The big picture:
This month, New York AttorneyGeneral Elliot Spitzer broughtallegations against a number ofmutual fund groups for allowing institutionalinvestors to trade after the markethad closed. Trading afterthe market has closed is similar to placinga bet after a horse race has ended.
The initial investigation centers onCanary Capital Partners, a hedge fund,and 4 big-name fund companies: Janus,Bank of America's Nations Funds, BancOne, and Strong Funds. Is this the beginningof a bigger story or does the problemstop with these 4 companies? Thereis speculation that there are many morefund companies involved.
Canary Capital Partners negotiatedlarge deposits and fees in exchange forthe mutual fund companies' agreementto allow them to trade after the markethad closed for the day based on the day'sclosing prices. This let them buy or sellbased on news that broke after the marketshad closed, thereby giving them apeak behind the curtain to see whatwould likely occur when the marketsopened the next day. Not only is thisincredibly unfair to the existing shareholders,but it's also illegal.
A second, less significant issue is thatthe fund companies allowed CanaryCapital Partners to actively trade (ie, buyand sell) shares of their funds. This is apractice that most mutual fund companiesdiscourage or prohibit their fundinvestors from doing. It can potentiallyincreases the taxes that fund holdersmust pay because mutual fund companiesdistribute their capital gains eachyear to all of their shareholders.
What these mutual fund companiesdid was create a preferred class of customer,giving them advantages not availableto other investors. Attorney GeneralSpitzer estimated that these practiceshave cost everyday investors millions ofdollars. In fact, Canary Capital Partnershas agreed to a $40-million settlement.In a time when corporate governance isa prominent issue for corporations,investors, and our government, thisactivity is inexcusable and the personsresponsible should face jail time.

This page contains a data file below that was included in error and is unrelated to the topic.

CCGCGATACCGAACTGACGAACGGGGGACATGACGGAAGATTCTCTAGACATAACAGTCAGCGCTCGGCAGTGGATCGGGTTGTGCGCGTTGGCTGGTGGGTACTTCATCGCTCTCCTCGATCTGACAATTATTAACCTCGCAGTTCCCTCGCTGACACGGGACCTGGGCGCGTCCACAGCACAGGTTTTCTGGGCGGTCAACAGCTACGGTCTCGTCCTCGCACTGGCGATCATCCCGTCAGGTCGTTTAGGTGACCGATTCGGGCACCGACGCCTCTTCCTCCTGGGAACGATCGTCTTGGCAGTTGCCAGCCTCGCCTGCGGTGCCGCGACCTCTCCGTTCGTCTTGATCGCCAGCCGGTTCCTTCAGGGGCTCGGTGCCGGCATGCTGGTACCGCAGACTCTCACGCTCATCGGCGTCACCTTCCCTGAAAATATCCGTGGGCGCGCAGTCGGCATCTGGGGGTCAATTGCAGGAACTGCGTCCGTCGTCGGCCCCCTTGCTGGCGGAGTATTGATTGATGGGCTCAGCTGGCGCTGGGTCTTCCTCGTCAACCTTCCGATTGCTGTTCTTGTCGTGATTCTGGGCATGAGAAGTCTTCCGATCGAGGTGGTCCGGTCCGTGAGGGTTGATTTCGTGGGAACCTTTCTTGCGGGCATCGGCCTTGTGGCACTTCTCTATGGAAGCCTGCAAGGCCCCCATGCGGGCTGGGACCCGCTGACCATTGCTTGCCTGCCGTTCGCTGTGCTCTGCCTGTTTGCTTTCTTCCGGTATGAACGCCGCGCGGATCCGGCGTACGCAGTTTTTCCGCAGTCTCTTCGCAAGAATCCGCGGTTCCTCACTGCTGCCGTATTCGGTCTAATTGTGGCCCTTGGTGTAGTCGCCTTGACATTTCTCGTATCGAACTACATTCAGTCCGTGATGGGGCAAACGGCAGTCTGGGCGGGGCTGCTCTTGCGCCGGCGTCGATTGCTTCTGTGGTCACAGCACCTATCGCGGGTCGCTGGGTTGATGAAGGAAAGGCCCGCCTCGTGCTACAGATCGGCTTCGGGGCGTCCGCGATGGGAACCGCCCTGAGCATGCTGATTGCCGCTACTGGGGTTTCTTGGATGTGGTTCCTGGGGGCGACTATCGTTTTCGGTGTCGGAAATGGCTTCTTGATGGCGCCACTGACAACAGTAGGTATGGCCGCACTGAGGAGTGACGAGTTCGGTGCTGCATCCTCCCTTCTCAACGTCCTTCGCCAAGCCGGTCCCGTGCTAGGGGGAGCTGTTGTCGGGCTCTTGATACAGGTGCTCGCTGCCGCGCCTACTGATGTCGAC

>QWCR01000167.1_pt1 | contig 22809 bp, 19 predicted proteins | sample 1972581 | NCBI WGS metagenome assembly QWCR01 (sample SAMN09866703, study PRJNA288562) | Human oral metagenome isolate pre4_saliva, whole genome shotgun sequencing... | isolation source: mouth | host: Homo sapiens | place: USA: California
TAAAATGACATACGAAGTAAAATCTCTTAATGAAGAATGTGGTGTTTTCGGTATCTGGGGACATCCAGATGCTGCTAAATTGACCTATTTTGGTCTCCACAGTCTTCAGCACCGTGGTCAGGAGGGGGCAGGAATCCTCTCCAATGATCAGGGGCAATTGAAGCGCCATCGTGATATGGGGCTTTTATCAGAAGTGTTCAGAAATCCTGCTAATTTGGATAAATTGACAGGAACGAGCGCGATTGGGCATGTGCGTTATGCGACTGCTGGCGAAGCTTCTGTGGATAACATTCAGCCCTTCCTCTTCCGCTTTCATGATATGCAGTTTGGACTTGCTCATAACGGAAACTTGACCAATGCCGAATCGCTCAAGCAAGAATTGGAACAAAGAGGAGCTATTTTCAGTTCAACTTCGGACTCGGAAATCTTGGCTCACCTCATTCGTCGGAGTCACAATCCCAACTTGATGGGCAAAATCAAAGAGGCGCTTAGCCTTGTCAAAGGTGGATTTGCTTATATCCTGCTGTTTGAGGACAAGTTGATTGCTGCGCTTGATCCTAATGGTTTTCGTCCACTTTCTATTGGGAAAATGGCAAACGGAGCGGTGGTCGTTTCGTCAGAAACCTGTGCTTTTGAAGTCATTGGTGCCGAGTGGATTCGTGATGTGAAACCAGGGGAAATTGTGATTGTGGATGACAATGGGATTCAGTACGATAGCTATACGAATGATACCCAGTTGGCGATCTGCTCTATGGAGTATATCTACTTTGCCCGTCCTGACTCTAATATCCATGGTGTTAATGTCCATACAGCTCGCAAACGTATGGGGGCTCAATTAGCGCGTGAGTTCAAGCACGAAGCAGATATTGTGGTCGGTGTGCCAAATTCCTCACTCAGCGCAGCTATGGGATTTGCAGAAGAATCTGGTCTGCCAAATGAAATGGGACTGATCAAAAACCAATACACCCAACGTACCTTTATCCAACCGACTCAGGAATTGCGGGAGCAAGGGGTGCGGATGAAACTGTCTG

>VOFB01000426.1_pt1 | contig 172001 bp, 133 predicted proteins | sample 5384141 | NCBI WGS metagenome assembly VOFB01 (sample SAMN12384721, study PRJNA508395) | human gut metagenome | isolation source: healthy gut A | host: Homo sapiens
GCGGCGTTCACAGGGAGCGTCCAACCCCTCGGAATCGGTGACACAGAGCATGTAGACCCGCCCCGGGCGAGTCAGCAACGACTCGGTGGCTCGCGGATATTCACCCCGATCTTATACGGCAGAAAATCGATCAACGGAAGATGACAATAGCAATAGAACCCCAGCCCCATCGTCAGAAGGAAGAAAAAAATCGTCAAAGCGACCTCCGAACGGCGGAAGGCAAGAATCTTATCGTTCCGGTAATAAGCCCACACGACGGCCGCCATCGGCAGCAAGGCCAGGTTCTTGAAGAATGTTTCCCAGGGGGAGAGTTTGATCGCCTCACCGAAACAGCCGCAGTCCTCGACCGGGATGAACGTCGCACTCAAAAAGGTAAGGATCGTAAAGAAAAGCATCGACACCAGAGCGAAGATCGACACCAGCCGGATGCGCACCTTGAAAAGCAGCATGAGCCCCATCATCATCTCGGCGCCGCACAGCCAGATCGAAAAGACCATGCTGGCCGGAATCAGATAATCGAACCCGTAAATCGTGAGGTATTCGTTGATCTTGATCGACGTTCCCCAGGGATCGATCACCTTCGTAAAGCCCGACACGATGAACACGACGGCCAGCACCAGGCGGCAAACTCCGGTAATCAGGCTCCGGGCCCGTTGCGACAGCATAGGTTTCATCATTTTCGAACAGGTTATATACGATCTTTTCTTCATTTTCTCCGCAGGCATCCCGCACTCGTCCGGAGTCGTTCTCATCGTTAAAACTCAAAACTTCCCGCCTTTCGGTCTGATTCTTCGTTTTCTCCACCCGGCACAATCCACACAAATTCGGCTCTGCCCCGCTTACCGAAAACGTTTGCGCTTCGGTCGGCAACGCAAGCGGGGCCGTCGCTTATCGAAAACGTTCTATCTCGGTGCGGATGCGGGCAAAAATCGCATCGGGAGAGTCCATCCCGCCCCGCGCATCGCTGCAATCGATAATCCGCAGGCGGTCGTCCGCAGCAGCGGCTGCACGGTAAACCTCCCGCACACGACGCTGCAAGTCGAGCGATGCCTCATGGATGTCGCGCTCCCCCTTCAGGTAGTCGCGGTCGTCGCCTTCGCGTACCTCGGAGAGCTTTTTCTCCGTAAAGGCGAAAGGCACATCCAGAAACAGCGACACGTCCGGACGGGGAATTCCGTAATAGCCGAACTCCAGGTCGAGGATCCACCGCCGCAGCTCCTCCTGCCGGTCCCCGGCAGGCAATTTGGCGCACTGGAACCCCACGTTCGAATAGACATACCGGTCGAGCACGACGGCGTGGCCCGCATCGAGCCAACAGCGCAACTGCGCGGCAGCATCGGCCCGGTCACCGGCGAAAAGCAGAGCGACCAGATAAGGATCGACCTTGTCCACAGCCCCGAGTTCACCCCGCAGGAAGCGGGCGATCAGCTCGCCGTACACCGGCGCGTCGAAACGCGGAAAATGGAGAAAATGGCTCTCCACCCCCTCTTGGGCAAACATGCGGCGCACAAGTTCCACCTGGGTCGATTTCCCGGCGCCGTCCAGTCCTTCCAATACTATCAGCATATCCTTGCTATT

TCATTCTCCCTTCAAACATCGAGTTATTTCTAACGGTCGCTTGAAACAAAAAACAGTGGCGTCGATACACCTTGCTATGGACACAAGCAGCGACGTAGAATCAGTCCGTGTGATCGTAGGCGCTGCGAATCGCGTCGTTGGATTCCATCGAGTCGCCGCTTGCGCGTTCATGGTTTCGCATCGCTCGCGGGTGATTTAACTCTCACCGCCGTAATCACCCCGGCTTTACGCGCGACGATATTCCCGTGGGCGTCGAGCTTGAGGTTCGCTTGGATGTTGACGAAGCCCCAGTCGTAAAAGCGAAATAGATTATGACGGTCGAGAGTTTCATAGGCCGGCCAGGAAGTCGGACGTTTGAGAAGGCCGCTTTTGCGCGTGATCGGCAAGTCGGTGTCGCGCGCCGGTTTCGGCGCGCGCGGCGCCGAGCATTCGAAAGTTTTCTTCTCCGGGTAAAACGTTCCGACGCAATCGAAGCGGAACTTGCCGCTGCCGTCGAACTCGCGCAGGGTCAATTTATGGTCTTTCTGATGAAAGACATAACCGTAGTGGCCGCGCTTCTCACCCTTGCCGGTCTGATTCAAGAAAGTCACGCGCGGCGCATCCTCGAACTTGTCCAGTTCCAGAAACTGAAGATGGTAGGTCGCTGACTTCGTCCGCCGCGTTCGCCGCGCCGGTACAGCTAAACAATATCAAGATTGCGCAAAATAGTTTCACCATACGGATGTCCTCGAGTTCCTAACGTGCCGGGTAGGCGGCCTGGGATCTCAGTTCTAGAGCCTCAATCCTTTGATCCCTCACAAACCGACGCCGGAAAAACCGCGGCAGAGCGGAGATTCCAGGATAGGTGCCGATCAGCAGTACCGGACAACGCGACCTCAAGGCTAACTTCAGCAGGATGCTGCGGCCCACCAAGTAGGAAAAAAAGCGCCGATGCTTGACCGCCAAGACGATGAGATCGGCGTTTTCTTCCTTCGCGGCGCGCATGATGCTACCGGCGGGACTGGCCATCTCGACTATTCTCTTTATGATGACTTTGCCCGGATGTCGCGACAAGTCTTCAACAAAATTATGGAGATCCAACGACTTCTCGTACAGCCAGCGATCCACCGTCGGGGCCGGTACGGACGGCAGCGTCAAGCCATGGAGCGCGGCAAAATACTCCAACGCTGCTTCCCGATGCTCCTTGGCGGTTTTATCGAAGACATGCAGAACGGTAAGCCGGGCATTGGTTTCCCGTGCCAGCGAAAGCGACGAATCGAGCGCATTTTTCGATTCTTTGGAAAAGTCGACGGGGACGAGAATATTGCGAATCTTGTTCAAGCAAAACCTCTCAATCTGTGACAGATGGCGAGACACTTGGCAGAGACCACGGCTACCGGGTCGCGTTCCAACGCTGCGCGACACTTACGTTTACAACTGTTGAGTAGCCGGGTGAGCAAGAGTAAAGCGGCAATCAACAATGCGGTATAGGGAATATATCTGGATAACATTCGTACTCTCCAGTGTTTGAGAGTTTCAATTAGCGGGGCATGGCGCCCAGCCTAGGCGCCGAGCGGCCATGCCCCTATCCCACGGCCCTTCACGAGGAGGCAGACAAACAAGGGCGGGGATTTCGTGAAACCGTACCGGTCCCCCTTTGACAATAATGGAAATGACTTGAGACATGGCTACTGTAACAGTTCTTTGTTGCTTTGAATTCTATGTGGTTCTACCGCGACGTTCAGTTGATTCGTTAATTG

Morningstar (www.morningstar.com),the premier independent rating servicefor mutual funds, has issued a "sell" recommendationfor all 4 of the mutualfund companies involved in the tradingscandal. Before you decide to takeMorningstar's advice and sell, make sureyou review the tax consequences. If youhave a large gain, you should considerthe timing of your sale. If you have losses,this would be a good time to convertunrealized losses into realized losses andmove your money to another fund.
If Spitzer's investigation continuesand his discoveries turn into a majornational story, there could be a mass exodusfrom these mutual fund companies.The last thing that you want is to be thelast remaining investor. To prevent thisfrom happening, take the necessary timeto think about what your next moveshould be. If you are able to figure outthe best course of action today, tomorrowshouldn't pose a problem.
Stewart H. Welch III, CFP®, AEP,founder of the Welch Group, hasbeen rated 1 of the nation's topfinancial advisors by Money,Worth, and Medical Economics.He welcomes questions or commentsfrom readers at 800-709-7100 or www.welchgroup.com. Reprinted with permissionfrom the Birmingham Post Herald. This articlewas taken, in part, from J. K. Lasser's NewRules for Estate and Tax Planning (John Wiley &Sons; 2001), coauthored by Harold Apolinsky,Esq, and Mr. Welch.